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Diego Lopez Calvin  /  AP
Gael Garcia Bernal as Angel Juan Zahara is seen in Pedro Almodovar's "Bad Education." The New York Film Festival will present the film and honor Almodovar with a look back at his work.
updated 10/1/2004 4:23:56 PM ET 2004-10-01T20:23:56

It’s all about Pedro Almodovar at the New York Film Festival, where the irreverent, inimitable Spanish filmmaker will be honored with a look back at his work.

The director of such complex, theatrical films as “Talk to Her,” “All About My Mother” and “Women on the Verge of a Nervous Breakdown,” who’s long been a favorite at the festival, will arrive with his latest, “Bad Education.”

Many other respected, veteran filmmakers — including Jean-Luc Godard, Ingmar Bergman, Zhang Yimou and Mike Leigh — are returning to the 42nd annual festival, which began Friday and runs through Oct. 17.

Celebrating 20 years
Richard Pena, program director of the Film Society of Lincoln Center, which organizes the festival, said this seemed like an appropriate time to honor Almodovar because it’s sort of their 20th anniversary together.

“It dawned on us that the first year we showed Pedro was in ’85 with ‘What Have I Done to Deserve This?”’ Pena said Friday.

“‘Bad Education,’ which for me, I think is his masterpiece thus far, is a film that both sums up so many things that have been a part of his work, but it also points toward a new direction in which he’s going. So it was a good time to look back on his career.”

Almodovar’s new film, a highly personal reflection on Catholic upbringing starring up-and-coming Mexican actor Gael Garcia Bernal (“The Motorcycle Diaries,” “Y Tu Mama Tambien”), plays Oct. 9 as the festival’s centerpiece film.

But before that, the Film Society of Lincoln Center will pay tribute to Almodovar with “Viva Pedro!” on Thursday night, featuring highlights from his movies and a discussion with the writer-director.

Previous Almodovar films that have appeared at the festival include “Women on the Verge of Nervous Breakdown” (opening night 1988), “All About My Mother” (opening night 1999) and “Talk to Her” (closing night 2002).

“What for us has always been a great aspect of his work is a certain unpredictability. He’s a director that’s constantly surprising,” said Pena, who’s also chairman of the festival’s selection committee. “Nothing in his films is easy or predictable, in the sense that that’s even how you feel toward his characters. Look at ‘Bad Education.’ In many ways, the most sympathetic person is a priest who’s a former abuser of young boys.”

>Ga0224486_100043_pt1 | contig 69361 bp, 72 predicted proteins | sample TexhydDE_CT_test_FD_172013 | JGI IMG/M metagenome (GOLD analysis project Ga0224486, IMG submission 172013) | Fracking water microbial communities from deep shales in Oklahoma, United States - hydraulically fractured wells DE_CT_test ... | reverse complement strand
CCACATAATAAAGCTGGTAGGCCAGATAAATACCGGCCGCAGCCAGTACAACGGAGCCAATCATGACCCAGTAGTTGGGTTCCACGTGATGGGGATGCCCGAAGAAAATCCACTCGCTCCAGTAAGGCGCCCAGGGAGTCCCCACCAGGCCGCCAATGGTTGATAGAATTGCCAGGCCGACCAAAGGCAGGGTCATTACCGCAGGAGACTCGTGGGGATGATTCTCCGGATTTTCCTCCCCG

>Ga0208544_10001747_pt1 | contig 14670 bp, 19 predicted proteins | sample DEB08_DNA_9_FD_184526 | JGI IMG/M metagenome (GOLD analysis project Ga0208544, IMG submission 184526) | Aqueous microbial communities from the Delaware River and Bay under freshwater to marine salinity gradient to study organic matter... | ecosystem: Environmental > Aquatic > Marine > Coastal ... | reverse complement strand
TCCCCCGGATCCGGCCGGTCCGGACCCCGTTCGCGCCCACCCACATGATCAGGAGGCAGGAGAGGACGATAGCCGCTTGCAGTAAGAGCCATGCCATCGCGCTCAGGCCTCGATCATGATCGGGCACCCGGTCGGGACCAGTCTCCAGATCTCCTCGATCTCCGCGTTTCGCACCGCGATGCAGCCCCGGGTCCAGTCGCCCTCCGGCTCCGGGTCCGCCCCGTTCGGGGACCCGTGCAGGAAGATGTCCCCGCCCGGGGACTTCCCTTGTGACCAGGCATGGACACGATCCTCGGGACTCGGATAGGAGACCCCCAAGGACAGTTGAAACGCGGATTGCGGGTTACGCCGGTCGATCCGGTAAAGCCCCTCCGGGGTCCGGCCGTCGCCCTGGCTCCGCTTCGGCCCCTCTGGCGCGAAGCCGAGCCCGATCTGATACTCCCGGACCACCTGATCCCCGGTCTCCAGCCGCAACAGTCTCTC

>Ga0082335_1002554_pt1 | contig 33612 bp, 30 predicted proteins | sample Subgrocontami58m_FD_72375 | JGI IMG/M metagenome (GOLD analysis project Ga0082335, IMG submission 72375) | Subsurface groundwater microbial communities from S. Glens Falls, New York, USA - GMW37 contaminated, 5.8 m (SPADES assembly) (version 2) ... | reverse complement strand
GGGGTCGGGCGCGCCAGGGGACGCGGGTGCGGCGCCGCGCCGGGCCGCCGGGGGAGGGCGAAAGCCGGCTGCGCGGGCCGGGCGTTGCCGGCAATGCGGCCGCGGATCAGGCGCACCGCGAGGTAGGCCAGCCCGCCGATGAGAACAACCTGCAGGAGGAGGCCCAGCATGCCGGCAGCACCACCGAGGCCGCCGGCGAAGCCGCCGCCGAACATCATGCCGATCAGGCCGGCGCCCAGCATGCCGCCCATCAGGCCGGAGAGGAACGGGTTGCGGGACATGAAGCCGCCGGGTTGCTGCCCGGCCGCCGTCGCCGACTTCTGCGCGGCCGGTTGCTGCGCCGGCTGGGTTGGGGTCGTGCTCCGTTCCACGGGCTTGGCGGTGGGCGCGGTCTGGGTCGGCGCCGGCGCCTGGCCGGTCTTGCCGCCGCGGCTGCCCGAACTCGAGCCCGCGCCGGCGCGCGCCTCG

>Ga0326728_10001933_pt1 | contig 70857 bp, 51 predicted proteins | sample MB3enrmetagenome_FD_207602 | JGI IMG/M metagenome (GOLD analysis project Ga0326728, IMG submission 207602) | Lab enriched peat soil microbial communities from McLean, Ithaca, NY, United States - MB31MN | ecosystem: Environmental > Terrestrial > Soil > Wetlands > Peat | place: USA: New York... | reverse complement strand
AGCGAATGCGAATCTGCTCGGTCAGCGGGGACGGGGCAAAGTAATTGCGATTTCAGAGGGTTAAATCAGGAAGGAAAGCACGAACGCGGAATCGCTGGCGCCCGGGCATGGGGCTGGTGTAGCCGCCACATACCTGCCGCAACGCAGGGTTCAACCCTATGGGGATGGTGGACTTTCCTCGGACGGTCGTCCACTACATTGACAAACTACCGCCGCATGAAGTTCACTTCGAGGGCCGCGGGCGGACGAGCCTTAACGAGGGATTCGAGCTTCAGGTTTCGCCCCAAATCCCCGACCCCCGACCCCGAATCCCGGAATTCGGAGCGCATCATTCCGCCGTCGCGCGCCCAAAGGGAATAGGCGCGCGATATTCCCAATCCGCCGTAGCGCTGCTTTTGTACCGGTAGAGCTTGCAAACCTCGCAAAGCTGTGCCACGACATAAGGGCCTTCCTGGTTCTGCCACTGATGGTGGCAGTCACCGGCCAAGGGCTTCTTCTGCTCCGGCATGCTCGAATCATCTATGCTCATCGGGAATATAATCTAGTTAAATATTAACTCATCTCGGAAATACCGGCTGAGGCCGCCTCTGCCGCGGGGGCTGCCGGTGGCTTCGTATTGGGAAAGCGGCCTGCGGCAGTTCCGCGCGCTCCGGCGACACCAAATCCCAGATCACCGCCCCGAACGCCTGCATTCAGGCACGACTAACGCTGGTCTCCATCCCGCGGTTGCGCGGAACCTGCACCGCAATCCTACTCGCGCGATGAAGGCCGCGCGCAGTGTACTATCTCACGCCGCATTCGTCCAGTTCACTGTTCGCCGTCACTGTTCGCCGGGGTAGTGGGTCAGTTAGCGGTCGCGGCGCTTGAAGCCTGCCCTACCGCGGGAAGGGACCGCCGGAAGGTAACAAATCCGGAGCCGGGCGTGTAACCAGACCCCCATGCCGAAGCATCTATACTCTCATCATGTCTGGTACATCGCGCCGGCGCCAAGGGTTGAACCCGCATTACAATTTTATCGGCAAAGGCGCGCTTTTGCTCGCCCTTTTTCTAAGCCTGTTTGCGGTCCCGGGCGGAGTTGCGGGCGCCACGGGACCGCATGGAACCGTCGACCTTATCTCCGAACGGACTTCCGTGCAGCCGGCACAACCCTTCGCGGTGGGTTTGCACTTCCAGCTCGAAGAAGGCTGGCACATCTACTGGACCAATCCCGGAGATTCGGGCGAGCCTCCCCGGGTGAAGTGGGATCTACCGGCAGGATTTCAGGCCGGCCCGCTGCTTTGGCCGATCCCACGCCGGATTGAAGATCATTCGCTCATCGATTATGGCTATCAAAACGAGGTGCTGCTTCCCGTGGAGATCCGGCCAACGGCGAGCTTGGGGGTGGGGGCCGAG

Films from Payne and Jaoui
The festival opened Friday night with “Look at Me” by Agnes Jaoui, the French director whose “The Taste of Others” (2000) was nominated for an Oscar for best language film. Her latest, which won the screenplay prize at Cannes, is a comedy about a cranky, overweight 20-year-old woman.

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At the end of the festival, writer-director Alexander Payne returns with “Sideways,” an observant comedy with a ’70s vibe about mismatched best friends (Paul Giamatti and Thomas Haden Church) on a road trip to the wine country of California’s central coast.

Payne, whose “About Schmidt” starring Jack Nicholson was the opening night film in 2002, said he likes being involved with the New York Film Festival because it’s selective. Unlike Toronto or Cannes, which shows about 300 films, only about two dozen play each year in New York.

“It’s such a prestigious festival, I would have been happy not even having opening night or closing night — I would have been happy playing the festival any old way,” Payne told The Associated Press by phone Friday from Los Angeles. “The fact that Richard Pena saw fit to have one on opening night and another on closing night — who could ask for anything more?”

Other highlights from the festival’s 25 offerings:

  • “Notre Musique,” a film about war told in triptych, from French master Godard.
  • Bergman’s “Saraband,” the sequel to the Swedish film icon’s “Scenes from a Marriage,” which brings back the 1973 film’s stars, Liv Ullmann and Erland Josephson.
  • Leigh’s “Vera Drake,” winner of the Golden Lion at this year’s Venice Film Festival, starring Imelda Staunton as an abortionist in 1950s England.
  • “House of Flying Daggers” from Chinese director Zhang, a computer-graphic, martial-arts extravaganza set in 859 A.D.

© 2012 The Associated Press. All rights reserved. This material may not be published, broadcast, rewritten or redistributed.

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